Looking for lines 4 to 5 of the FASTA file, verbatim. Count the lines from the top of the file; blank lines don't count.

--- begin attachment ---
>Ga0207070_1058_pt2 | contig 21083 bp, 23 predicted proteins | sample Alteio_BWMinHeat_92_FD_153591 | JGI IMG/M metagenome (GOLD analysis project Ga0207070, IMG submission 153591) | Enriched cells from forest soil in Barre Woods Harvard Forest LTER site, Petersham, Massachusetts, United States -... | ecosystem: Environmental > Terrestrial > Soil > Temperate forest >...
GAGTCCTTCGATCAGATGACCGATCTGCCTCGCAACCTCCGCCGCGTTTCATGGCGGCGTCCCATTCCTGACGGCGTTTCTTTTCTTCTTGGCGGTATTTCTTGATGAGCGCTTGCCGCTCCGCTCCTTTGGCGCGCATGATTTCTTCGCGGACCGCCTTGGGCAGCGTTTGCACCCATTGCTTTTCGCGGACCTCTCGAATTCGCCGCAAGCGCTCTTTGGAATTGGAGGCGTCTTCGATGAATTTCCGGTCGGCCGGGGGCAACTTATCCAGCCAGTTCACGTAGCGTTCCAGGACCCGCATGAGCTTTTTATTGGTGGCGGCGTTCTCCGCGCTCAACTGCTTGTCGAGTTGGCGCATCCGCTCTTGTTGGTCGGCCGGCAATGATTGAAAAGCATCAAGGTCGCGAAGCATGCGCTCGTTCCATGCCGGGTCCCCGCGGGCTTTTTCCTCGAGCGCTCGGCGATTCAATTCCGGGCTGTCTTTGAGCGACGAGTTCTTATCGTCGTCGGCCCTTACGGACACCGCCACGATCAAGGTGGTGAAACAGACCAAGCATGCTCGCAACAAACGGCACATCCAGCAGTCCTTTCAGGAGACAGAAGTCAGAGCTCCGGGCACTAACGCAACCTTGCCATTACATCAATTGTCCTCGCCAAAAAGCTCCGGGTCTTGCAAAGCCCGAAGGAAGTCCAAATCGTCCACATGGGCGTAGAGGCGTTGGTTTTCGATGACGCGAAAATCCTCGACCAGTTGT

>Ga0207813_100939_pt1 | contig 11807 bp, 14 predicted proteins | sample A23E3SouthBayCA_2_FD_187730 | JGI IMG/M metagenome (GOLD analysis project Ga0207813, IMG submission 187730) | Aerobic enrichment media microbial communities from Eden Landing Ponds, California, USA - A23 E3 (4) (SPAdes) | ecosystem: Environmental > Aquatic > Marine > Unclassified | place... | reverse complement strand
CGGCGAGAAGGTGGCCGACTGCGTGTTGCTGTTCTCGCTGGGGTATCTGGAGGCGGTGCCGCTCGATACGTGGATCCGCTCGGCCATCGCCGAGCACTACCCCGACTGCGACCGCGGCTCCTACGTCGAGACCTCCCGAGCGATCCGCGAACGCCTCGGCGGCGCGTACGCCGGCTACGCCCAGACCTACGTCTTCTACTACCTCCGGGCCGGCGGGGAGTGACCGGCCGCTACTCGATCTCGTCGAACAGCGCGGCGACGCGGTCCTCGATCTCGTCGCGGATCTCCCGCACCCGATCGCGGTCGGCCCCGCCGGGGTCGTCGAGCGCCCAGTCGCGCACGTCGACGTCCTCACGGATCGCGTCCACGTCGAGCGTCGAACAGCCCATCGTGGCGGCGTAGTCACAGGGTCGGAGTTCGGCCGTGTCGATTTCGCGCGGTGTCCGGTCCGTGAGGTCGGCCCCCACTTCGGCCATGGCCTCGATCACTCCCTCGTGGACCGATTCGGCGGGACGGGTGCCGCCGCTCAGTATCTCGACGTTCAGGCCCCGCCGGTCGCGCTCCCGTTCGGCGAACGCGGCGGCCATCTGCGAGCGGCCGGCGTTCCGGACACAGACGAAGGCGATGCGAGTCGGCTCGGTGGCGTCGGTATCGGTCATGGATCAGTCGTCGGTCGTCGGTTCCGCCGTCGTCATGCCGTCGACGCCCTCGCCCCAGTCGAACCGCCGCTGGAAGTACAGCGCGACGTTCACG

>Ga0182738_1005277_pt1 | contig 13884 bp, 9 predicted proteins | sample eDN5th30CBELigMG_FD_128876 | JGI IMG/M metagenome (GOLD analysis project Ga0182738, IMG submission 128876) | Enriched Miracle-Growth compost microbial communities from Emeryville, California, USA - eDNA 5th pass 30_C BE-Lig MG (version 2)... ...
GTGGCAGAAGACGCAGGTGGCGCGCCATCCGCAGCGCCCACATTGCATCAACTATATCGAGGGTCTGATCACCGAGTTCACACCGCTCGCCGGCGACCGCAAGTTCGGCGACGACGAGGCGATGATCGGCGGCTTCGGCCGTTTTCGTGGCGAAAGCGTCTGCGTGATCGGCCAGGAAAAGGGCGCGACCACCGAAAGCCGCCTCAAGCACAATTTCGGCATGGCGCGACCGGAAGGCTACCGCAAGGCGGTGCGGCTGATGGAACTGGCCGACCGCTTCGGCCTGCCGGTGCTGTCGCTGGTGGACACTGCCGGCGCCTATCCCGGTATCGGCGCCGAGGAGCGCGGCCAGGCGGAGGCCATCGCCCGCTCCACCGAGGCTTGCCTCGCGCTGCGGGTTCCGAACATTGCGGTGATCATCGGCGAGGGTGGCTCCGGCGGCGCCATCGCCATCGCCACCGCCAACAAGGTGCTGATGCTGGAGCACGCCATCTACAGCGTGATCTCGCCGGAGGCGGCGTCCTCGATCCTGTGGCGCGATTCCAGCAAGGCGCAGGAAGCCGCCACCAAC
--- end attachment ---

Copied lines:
CGGCGAGAAGGTGGCCGACTGCGTGTTGCTGTTCTCGCTGGGGTATCTGGAGGCGGTGCCGCTCGATACGTGGATCCGCTCGGCCATCGCCGAGCACTACCCCGACTGCGACCGCGGCTCCTACGTCGAGACCTCCCGAGCGATCCGCGAACGCCTCGGCGGCGCGTACGCCGGCTACGCCCAGACCTACGTCTTCTACTACCTCCGGGCCGGCGGGGAGTGACCGGCCGCTACTCGATCTCGTCGAACAGCGCGGCGACGCGGTCCTCGATCTCGTCGCGGATCTCCCGCACCCGATCGCGGTCGGCCCCGCCGGGGTCGTCGAGCGCCCAGTCGCGCACGTCGACGTCCTCACGGATCGCGTCCACGTCGAGCGTCGAACAGCCCATCGTGGCGGCGTAGTCACAGGGTCGGAGTTCGGCCGTGTCGATTTCGCGCGGTGTCCGGTCCGTGAGGTCGGCCCCCACTTCGGCCATGGCCTCGATCACTCCCTCGTGGACCGATTCGGCGGGACGGGTGCCGCCGCTCAGTATCTCGACGTTCAGGCCCCGCCGGTCGCGCTCCCGTTCGGCGAACGCGGCGGCCATCTGCGAGCGGCCGGCGTTCCGGACACAGACGAAGGCGATGCGAGTCGGCTCGGTGGCGTCGGTATCGGTCATGGATCAGTCGTCGGTCGTCGGTTCCGCCGTCGTCATGCCGTCGACGCCCTCGCCCCAGTCGAACCGCCGCTGGAAGTACAGCGCGACGTTCACG

>Ga0182738_1005277_pt1 | contig 13884 bp, 9 predicted proteins | sample eDN5th30CBELigMG_FD_128876 | JGI IMG/M metagenome (GOLD analysis project Ga0182738, IMG submission 128876) | Enriched Miracle-Growth compost microbial communities from Emeryville, California, USA - eDNA 5th pass 30_C BE-Lig MG (version 2)... ...